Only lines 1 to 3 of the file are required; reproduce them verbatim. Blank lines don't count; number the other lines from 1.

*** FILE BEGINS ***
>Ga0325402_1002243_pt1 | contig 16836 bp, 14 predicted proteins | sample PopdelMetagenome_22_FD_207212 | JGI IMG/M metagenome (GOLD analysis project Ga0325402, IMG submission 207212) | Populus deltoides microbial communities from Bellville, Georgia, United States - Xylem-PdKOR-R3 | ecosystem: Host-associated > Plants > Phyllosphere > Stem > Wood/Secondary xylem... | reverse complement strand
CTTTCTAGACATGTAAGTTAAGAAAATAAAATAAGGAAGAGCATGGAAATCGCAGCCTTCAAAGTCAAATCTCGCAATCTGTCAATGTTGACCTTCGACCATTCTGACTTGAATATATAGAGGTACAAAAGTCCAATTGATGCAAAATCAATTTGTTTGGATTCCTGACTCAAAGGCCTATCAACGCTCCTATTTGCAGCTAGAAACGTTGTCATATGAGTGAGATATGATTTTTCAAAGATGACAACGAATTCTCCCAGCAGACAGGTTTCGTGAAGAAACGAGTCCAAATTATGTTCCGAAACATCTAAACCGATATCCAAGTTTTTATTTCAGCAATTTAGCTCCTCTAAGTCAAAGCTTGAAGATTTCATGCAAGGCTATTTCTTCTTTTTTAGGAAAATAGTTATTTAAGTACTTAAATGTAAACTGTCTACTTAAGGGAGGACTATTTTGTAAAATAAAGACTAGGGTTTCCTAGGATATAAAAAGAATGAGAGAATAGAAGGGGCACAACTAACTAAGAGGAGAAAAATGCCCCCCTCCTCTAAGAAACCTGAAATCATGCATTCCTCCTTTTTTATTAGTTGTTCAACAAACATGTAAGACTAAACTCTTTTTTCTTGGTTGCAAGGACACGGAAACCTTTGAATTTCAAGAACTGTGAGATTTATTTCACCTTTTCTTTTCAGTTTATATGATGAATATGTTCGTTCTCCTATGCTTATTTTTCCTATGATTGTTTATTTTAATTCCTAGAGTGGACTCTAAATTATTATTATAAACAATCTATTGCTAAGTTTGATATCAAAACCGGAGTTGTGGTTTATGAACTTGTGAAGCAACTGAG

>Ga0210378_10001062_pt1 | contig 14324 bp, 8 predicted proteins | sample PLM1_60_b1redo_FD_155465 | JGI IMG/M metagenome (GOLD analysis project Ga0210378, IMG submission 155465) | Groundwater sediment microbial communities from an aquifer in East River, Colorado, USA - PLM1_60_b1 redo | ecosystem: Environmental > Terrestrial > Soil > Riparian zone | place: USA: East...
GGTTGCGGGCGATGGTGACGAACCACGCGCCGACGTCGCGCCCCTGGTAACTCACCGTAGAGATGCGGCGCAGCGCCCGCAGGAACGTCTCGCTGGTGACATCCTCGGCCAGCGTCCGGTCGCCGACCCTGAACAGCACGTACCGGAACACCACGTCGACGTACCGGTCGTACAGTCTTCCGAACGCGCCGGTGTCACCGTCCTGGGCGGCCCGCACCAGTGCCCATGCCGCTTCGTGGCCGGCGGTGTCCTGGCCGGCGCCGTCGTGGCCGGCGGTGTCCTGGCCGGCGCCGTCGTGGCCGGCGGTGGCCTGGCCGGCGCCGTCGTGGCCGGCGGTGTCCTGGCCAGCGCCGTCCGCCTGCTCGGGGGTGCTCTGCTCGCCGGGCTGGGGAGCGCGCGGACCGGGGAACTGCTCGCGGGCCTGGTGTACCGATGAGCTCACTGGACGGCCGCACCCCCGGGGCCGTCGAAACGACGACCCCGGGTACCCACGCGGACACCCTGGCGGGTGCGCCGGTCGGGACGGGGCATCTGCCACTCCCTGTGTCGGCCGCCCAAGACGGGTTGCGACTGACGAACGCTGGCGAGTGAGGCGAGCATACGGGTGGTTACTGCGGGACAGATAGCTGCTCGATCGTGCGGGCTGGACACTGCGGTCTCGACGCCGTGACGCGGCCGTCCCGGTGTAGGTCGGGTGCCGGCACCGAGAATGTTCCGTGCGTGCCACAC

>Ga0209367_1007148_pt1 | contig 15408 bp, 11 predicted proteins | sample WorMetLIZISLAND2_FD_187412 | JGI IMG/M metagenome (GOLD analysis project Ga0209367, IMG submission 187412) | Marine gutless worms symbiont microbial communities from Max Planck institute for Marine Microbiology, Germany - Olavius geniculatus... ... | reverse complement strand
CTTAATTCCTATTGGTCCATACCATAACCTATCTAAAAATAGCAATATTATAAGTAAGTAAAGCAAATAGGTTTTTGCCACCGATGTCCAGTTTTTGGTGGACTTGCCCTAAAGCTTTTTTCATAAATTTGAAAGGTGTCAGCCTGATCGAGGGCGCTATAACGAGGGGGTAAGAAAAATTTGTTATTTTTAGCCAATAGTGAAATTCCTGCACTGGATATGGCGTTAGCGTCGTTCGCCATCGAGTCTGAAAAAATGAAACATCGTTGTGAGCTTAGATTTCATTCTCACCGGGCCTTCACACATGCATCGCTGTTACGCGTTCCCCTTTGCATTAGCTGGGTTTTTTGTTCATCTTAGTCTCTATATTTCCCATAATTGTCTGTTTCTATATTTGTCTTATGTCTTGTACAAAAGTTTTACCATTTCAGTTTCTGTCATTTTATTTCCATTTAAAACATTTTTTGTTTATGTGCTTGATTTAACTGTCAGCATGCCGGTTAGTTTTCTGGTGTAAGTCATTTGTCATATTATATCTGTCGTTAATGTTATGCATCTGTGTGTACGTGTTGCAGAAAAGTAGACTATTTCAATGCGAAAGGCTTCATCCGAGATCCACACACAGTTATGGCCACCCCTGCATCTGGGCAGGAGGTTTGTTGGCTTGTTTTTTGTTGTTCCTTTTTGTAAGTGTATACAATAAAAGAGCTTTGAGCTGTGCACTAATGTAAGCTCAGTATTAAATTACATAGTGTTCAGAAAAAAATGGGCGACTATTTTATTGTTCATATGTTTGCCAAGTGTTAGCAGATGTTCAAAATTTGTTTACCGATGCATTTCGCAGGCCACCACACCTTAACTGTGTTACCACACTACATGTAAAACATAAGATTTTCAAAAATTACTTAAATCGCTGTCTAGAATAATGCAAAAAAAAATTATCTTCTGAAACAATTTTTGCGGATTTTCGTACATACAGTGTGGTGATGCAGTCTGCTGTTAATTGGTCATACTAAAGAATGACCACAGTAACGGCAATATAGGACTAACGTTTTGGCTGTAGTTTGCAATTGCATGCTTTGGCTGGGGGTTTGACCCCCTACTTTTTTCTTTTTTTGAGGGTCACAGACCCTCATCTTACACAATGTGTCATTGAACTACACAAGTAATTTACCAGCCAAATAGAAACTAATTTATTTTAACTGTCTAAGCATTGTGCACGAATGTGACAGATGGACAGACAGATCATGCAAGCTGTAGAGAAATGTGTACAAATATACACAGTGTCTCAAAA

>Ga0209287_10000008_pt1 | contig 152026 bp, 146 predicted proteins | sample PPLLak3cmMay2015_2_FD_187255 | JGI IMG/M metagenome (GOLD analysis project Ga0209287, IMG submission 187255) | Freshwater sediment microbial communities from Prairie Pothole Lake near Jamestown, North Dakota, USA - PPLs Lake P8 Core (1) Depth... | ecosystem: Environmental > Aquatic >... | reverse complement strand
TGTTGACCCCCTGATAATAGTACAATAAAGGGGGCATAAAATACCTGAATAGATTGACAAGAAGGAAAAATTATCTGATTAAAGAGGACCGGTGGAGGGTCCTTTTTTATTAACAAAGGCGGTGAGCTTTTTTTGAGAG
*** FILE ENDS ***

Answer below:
>Ga0325402_1002243_pt1 | contig 16836 bp, 14 predicted proteins | sample PopdelMetagenome_22_FD_207212 | JGI IMG/M metagenome (GOLD analysis project Ga0325402, IMG submission 207212) | Populus deltoides microbial communities from Bellville, Georgia, United States - Xylem-PdKOR-R3 | ecosystem: Host-associated > Plants > Phyllosphere > Stem > Wood/Secondary xylem... | reverse complement strand
CTTTCTAGACATGTAAGTTAAGAAAATAAAATAAGGAAGAGCATGGAAATCGCAGCCTTCAAAGTCAAATCTCGCAATCTGTCAATGTTGACCTTCGACCATTCTGACTTGAATATATAGAGGTACAAAAGTCCAATTGATGCAAAATCAATTTGTTTGGATTCCTGACTCAAAGGCCTATCAACGCTCCTATTTGCAGCTAGAAACGTTGTCATATGAGTGAGATATGATTTTTCAAAGATGACAACGAATTCTCCCAGCAGACAGGTTTCGTGAAGAAACGAGTCCAAATTATGTTCCGAAACATCTAAACCGATATCCAAGTTTTTATTTCAGCAATTTAGCTCCTCTAAGTCAAAGCTTGAAGATTTCATGCAAGGCTATTTCTTCTTTTTTAGGAAAATAGTTATTTAAGTACTTAAATGTAAACTGTCTACTTAAGGGAGGACTATTTTGTAAAATAAAGACTAGGGTTTCCTAGGATATAAAAAGAATGAGAGAATAGAAGGGGCACAACTAACTAAGAGGAGAAAAATGCCCCCCTCCTCTAAGAAACCTGAAATCATGCATTCCTCCTTTTTTATTAGTTGTTCAACAAACATGTAAGACTAAACTCTTTTTTCTTGGTTGCAAGGACACGGAAACCTTTGAATTTCAAGAACTGTGAGATTTATTTCACCTTTTCTTTTCAGTTTATATGATGAATATGTTCGTTCTCCTATGCTTATTTTTCCTATGATTGTTTATTTTAATTCCTAGAGTGGACTCTAAATTATTATTATAAACAATCTATTGCTAAGTTTGATATCAAAACCGGAGTTGTGGTTTATGAACTTGTGAAGCAACTGAG

>Ga0210378_10001062_pt1 | contig 14324 bp, 8 predicted proteins | sample PLM1_60_b1redo_FD_155465 | JGI IMG/M metagenome (GOLD analysis project Ga0210378, IMG submission 155465) | Groundwater sediment microbial communities from an aquifer in East River, Colorado, USA - PLM1_60_b1 redo | ecosystem: Environmental > Terrestrial > Soil > Riparian zone | place: USA: East...